20. During World War II he served in North Africa and France (he spoke fluent French) for military intelligence setting up political and economic intelligence units.
21. For seven months he also served as an assistant military attaché at the American Embassy in Paris. During this period, he would call on family contacts and Standard Oil executives for assistance
22. In 1946, Rockefeller joined the staff of the longtime family-associated Chase National Bank.
23. The chairman at that time was Rockefeller’s uncle Winthrop W. Aldrich.
24. The Chase Bank was primarily a wholesale bank, dealing with other prominent financial institutions and major corporate clients such as General Electric (which had, through its RCA affiliate, leased prominent space and become a crucial first tenant of Rockefeller Center in 1930).
25. The bank also is closely associated with and has financed the oil industry, having longstanding connections with its board directors to the successor companies of Standard Oil, especially Exxon Mobil.
26. Chase National subsequently became the Chase Manhattan Bank in 1955 and shifted significantly into consumer banking.
27. It is now called JPMorgan Chase.
28. In a private capacity Rockefeller met with and advised every American President since Eisenhower and at times even served as an unofficial emissary on high-level business.
29. President Jimmy Carter offered him the position of United States Secretary of the Treasury but he declined.
30. He at an earlier point declined an offer from his brother Nelson to appoint him to Robert F. Kennedy’s Senate seat after Kennedy was assassinated in June 1968, a post Nelson also offered to their nephew John Davison “Jay” Rockefeller IV.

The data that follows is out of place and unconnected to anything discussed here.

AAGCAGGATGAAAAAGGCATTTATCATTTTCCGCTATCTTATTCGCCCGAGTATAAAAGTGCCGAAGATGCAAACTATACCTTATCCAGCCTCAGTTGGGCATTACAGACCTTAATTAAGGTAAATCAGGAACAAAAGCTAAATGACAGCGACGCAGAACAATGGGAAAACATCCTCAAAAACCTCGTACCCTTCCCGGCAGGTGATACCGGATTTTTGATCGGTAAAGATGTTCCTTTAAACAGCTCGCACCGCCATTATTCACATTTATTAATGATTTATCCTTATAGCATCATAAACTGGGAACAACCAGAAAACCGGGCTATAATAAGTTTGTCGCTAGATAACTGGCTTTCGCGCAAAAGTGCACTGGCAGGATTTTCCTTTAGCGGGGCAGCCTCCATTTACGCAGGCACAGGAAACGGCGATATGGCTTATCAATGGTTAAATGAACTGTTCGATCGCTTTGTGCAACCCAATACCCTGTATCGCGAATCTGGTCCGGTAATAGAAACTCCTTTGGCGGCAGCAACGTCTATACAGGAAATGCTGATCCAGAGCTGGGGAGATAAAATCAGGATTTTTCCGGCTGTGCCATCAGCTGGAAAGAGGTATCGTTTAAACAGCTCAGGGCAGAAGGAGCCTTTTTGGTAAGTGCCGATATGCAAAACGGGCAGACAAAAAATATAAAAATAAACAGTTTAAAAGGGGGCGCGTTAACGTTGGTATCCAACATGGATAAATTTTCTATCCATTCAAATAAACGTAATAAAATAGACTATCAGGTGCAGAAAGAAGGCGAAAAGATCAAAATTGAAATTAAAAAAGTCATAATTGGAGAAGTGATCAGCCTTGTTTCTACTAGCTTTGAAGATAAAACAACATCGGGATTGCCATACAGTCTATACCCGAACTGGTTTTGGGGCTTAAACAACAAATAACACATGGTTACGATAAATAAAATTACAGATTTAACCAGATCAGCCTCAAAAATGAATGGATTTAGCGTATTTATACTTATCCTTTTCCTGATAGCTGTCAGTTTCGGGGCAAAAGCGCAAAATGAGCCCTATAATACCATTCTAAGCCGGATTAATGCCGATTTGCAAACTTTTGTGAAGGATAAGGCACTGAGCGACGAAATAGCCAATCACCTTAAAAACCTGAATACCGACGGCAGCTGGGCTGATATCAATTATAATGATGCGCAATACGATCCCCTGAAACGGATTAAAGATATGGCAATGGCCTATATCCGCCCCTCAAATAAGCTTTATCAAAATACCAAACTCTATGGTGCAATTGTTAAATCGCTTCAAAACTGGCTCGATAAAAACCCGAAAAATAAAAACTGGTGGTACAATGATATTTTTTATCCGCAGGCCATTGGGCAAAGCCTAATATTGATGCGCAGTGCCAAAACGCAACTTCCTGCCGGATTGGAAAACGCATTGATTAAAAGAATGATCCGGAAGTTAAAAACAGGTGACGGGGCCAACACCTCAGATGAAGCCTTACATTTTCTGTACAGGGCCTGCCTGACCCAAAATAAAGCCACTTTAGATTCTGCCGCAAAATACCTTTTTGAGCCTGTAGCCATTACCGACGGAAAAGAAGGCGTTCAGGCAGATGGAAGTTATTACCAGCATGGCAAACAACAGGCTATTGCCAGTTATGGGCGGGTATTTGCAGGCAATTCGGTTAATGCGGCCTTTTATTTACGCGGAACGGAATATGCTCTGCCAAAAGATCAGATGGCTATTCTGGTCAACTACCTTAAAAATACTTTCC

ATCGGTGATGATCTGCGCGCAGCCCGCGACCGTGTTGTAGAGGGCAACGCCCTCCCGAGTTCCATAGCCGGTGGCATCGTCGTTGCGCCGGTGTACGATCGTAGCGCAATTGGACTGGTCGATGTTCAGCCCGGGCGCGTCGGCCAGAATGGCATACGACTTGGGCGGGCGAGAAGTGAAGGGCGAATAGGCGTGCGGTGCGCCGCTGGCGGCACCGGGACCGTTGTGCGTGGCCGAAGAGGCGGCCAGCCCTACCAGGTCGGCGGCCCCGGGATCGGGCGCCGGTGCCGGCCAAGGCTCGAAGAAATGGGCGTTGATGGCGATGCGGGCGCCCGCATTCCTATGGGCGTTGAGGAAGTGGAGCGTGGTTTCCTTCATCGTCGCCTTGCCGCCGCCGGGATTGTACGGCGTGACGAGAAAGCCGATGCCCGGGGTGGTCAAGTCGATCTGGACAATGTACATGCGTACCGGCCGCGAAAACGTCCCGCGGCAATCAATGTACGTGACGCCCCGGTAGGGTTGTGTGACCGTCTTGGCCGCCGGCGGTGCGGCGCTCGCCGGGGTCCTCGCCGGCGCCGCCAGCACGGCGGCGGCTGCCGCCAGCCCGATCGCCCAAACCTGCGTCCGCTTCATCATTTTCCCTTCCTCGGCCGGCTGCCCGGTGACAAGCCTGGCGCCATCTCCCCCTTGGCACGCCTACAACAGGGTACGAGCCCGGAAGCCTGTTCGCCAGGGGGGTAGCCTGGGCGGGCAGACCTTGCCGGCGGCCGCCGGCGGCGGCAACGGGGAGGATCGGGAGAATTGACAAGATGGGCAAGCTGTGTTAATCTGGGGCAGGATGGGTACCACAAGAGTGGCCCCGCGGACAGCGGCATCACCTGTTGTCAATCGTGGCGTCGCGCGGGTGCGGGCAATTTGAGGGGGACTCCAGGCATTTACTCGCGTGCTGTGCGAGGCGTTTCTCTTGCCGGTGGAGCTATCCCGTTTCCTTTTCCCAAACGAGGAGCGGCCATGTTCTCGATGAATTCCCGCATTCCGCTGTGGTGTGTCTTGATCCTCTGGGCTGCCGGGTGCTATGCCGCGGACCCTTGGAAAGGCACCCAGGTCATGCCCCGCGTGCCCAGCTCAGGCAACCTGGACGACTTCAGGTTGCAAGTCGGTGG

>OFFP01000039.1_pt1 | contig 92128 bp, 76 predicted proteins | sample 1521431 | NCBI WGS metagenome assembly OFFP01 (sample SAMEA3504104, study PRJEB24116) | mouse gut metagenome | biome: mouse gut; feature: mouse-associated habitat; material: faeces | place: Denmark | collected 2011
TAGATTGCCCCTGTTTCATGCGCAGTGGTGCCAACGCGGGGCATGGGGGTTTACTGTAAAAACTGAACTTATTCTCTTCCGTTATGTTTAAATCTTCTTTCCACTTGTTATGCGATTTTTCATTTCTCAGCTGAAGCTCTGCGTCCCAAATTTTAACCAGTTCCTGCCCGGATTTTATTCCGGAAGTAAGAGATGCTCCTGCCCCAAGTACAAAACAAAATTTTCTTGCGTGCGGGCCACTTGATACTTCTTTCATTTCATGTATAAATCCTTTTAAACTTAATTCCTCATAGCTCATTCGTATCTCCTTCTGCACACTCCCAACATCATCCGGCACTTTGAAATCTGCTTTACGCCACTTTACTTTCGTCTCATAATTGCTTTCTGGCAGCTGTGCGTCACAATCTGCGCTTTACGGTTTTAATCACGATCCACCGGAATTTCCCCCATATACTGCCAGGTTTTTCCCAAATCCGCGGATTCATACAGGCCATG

31. On account of his personal, political, and professional connections and his family name, Rockefeller has been able to act as bridge to various interests around the world, including Saddam Hussein and Communist leaders such as Fidel Castro, Nikita Khrushchev, and Mikhail Gorbachev
32. He married Margaret “Peggy” McGrath (1915–1996) on September 7, 1940.
33. She was the daughter of a partner in a prominent Wall Street law firm.
34. They had six children.
35. David Rockefeller died on March 20, 2017 at the age of 101 at his home in Pocantico Hills, New York.
36. As of November 2016, his net worth was estimated to be US $3.1 billion, which ranked him among the 200 richest people in the world.
37. Initially, most of his wealth had come to him via the family trusts that his father had set up, which were administered by Room 5600 and the Chase Bank.
38. In turn, most of these trusts were held as shares in the successor companies of Standard Oil, as well as diverse real estate investment partnerships, such as the expansive Embarcadero Center in San Francisco, which he later sold for considerable profit, retaining only an indirect stake.
39. In addition, he was or had been a partner in various properties such as a 4,000-acre (16 km2) resort development in the Virgin Islands and a cattle ranch in Argentina, as well as a 15,500-acre (63 km2) sheep ranch in Australia.
40. Another major source of asset wealth was his formidable art collection, ranging from impressionist to postmodern, which he developed through the raising of his mother Abby and her establishment, with two associates, of the Museum of Modern Art in New York in 1929.
41. He was not a collector of most modern art himself but, as chairman and honorary chairman, never hindered MoMA’s acquisition of the newer works.
42. He donated many works to MoMA over the decades and more will go there after his death